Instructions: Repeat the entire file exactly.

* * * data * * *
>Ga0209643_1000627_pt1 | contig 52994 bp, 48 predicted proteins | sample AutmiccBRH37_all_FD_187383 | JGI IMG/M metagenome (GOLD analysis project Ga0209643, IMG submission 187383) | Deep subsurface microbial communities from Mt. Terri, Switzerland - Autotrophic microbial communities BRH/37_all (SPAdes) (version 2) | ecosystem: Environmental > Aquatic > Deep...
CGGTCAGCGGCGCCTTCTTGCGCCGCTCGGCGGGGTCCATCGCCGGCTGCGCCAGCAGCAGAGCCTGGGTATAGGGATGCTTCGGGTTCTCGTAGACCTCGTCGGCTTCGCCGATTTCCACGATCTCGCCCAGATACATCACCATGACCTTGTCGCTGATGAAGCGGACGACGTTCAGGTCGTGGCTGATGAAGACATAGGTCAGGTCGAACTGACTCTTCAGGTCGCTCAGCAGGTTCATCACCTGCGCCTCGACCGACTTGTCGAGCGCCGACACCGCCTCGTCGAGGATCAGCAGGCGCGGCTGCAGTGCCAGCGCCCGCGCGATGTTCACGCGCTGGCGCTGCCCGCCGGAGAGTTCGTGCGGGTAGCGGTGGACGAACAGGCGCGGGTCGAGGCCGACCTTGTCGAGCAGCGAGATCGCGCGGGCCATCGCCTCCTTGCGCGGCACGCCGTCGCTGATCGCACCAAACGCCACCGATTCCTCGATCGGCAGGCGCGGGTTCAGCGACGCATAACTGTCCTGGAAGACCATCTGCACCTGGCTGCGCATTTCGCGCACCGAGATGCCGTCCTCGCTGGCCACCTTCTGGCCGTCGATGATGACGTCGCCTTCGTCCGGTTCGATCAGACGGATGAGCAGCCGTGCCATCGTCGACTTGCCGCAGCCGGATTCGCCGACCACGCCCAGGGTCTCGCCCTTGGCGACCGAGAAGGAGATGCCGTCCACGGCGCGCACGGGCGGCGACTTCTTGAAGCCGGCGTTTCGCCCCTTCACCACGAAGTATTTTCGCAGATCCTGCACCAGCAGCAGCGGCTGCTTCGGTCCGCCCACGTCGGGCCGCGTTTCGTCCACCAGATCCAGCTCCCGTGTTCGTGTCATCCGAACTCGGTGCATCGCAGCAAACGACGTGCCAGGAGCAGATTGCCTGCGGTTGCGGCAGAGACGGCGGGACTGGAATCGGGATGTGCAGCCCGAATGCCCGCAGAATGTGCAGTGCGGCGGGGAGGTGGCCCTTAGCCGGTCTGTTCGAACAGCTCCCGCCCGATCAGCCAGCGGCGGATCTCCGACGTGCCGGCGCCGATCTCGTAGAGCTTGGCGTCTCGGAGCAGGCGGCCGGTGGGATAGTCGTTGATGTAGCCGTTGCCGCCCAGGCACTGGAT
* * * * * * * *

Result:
>Ga0209643_1000627_pt1 | contig 52994 bp, 48 predicted proteins | sample AutmiccBRH37_all_FD_187383 | JGI IMG/M metagenome (GOLD analysis project Ga0209643, IMG submission 187383) | Deep subsurface microbial communities from Mt. Terri, Switzerland - Autotrophic microbial communities BRH/37_all (SPAdes) (version 2) | ecosystem: Environmental > Aquatic > Deep...
CGGTCAGCGGCGCCTTCTTGCGCCGCTCGGCGGGGTCCATCGCCGGCTGCGCCAGCAGCAGAGCCTGGGTATAGGGATGCTTCGGGTTCTCGTAGACCTCGTCGGCTTCGCCGATTTCCACGATCTCGCCCAGATACATCACCATGACCTTGTCGCTGATGAAGCGGACGACGTTCAGGTCGTGGCTGATGAAGACATAGGTCAGGTCGAACTGACTCTTCAGGTCGCTCAGCAGGTTCATCACCTGCGCCTCGACCGACTTGTCGAGCGCCGACACCGCCTCGTCGAGGATCAGCAGGCGCGGCTGCAGTGCCAGCGCCCGCGCGATGTTCACGCGCTGGCGCTGCCCGCCGGAGAGTTCGTGCGGGTAGCGGTGGACGAACAGGCGCGGGTCGAGGCCGACCTTGTCGAGCAGCGAGATCGCGCGGGCCATCGCCTCCTTGCGCGGCACGCCGTCGCTGATCGCACCAAACGCCACCGATTCCTCGATCGGCAGGCGCGGGTTCAGCGACGCATAACTGTCCTGGAAGACCATCTGCACCTGGCTGCGCATTTCGCGCACCGAGATGCCGTCCTCGCTGGCCACCTTCTGGCCGTCGATGATGACGTCGCCTTCGTCCGGTTCGATCAGACGGATGAGCAGCCGTGCCATCGTCGACTTGCCGCAGCCGGATTCGCCGACCACGCCCAGGGTCTCGCCCTTGGCGACCGAGAAGGAGATGCCGTCCACGGCGCGCACGGGCGGCGACTTCTTGAAGCCGGCGTTTCGCCCCTTCACCACGAAGTATTTTCGCAGATCCTGCACCAGCAGCAGCGGCTGCTTCGGTCCGCCCACGTCGGGCCGCGTTTCGTCCACCAGATCCAGCTCCCGTGTTCGTGTCATCCGAACTCGGTGCATCGCAGCAAACGACGTGCCAGGAGCAGATTGCCTGCGGTTGCGGCAGAGACGGCGGGACTGGAATCGGGATGTGCAGCCCGAATGCCCGCAGAATGTGCAGTGCGGCGGGGAGGTGGCCCTTAGCCGGTCTGTTCGAACAGCTCCCGCCCGATCAGCCAGCGGCGGATCTCCGACGTGCCGGCGCCGATCTCGTAGAGCTTGGCGTCTCGGAGCAGGCGGCCGGTGGGATAGTCGTTGATGTAGCCGTTGCCGCCCAGGCACTGGAT